It came to my attention that the superintendent had left and the assistant was in an indefinite extended medical situation. Confident of my background, I reached out to them and made myself available. They replied with little enthusiasm. I wasn’t considered for a position. In another job interview, after a huge wait following my first call, I was offered a superintendent job at the salary of US $1,200 and under the condition I put aside the agronomic plan I traced for the course to follow the agronomic approach of a board member. This is just one example of the disrespectful practices in the Brazilian golf market.

The much-deserved respect and professional recognition is one of the reasons why I love the United States turf industry and hold it in such high regard. Also, if you are struggling, you have associations and a huge extended network of turf people willing to help you. This is also the same reason why I get sad seeing people take their jobs for granted. Many forget the benefits of an organized industry and how chaotic it can be without it. For me, just the fact you can open a professional website and choose between hundreds of job opportunities is a blessing.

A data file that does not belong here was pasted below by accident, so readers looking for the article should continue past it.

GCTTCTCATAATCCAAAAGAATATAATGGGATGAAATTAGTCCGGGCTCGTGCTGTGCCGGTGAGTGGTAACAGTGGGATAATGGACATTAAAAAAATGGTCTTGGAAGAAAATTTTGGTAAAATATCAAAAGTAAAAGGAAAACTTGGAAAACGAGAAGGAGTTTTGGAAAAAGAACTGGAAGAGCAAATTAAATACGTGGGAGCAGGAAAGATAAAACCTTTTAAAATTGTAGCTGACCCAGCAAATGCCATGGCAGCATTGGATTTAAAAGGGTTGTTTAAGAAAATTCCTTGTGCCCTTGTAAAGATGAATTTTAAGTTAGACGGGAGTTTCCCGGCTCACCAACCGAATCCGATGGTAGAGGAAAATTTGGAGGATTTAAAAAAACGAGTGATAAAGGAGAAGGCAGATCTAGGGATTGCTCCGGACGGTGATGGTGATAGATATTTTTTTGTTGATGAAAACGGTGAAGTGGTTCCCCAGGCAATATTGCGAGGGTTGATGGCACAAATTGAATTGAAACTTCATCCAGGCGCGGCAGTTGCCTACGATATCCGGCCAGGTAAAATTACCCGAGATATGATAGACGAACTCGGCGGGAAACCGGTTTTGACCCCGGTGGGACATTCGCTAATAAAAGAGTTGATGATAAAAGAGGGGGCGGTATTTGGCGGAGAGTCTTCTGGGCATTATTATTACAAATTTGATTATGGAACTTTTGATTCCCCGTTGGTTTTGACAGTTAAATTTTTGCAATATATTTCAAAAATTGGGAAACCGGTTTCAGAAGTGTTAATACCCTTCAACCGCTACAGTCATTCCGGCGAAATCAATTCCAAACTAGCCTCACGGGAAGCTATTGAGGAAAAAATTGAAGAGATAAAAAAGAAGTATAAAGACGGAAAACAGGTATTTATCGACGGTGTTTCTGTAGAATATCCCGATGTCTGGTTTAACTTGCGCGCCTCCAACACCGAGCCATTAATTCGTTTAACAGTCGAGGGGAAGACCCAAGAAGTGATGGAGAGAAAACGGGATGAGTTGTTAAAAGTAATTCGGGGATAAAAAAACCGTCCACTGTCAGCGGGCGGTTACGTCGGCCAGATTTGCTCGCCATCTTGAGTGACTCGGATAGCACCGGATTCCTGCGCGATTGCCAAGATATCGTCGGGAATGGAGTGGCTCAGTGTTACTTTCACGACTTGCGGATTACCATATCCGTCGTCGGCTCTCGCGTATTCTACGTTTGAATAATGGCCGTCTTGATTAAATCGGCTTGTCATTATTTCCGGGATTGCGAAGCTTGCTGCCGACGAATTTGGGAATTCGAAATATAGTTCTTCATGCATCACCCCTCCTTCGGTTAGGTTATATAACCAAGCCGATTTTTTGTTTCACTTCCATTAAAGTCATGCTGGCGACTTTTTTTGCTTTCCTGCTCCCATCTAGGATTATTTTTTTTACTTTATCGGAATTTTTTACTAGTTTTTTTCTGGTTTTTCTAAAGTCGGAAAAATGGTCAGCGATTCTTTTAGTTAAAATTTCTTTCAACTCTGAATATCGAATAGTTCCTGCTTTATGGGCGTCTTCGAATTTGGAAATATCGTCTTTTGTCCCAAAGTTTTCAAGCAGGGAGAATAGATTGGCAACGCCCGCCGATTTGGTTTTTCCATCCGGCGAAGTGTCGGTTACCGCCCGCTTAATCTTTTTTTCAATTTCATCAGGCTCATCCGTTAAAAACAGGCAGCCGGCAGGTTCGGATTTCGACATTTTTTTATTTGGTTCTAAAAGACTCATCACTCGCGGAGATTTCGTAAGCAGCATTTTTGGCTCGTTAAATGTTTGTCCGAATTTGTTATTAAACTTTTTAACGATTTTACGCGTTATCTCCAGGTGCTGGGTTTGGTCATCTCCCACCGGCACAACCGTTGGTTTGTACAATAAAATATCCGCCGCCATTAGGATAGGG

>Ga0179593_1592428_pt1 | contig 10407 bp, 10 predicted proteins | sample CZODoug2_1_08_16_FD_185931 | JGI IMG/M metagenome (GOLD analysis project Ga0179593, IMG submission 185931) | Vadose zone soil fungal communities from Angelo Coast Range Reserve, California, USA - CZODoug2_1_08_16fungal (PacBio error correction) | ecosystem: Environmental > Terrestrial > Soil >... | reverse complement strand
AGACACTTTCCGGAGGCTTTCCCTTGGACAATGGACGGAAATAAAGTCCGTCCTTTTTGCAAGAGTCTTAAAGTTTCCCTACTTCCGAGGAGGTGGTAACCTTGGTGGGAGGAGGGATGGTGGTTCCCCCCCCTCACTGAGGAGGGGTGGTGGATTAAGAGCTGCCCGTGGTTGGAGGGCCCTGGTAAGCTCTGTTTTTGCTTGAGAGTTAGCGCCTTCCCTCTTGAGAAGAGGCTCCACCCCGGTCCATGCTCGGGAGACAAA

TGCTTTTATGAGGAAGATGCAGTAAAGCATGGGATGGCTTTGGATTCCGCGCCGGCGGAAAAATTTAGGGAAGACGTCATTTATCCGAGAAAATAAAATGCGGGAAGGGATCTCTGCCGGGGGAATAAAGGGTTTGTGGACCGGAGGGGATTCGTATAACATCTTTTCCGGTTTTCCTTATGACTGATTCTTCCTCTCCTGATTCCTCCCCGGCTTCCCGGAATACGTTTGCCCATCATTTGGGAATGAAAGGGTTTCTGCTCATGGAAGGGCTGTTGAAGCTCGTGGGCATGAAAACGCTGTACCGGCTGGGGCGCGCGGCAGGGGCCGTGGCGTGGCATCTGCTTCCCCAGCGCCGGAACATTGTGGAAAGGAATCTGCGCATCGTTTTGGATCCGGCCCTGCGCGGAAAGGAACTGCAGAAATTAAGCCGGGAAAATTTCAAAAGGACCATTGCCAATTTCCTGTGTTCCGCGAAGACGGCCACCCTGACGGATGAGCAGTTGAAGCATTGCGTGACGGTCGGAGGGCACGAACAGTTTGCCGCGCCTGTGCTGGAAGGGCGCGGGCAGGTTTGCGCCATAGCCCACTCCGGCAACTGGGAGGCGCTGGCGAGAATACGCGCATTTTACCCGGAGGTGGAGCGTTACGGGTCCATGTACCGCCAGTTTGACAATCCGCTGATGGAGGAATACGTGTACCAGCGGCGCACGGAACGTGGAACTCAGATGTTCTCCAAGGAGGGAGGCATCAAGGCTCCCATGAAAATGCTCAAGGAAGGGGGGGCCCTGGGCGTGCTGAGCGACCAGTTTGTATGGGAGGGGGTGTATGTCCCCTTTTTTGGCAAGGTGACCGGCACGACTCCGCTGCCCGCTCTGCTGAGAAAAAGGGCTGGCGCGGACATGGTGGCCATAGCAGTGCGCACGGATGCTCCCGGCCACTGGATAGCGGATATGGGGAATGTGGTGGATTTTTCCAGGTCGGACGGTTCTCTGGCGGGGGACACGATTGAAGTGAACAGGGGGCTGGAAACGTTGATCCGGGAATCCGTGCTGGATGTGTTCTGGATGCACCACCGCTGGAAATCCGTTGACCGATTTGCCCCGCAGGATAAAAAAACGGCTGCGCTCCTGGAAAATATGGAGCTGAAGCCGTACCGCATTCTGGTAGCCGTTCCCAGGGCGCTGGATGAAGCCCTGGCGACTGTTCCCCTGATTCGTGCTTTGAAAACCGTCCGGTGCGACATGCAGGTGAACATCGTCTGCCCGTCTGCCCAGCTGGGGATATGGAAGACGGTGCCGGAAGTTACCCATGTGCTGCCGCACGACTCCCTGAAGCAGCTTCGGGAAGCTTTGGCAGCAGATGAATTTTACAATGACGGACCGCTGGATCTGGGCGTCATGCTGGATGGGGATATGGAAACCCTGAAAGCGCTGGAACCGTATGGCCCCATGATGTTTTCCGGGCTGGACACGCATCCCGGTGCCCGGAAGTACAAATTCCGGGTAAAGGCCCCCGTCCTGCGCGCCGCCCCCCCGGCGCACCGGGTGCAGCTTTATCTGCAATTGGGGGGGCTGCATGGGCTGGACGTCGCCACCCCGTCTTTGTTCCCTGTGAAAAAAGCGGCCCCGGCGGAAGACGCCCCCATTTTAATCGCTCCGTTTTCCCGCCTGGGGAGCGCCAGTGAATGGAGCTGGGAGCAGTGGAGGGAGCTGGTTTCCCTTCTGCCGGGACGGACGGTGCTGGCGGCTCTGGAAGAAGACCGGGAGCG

I had a few misconceptions about my ability to succeed in the industry, beginning with age, nationality and language. I also arrived in the United States thinking the industry was saturated with talent. Conversely, many things were different. The industry had numerous opportunities available in all levels of the hierarchy and work organization. Plus, all the places I worked were inclusive. I saw a lot of people also in their mid-30s who had switched careers. That was a big motivator. My English also improved tremendously by the end of the program.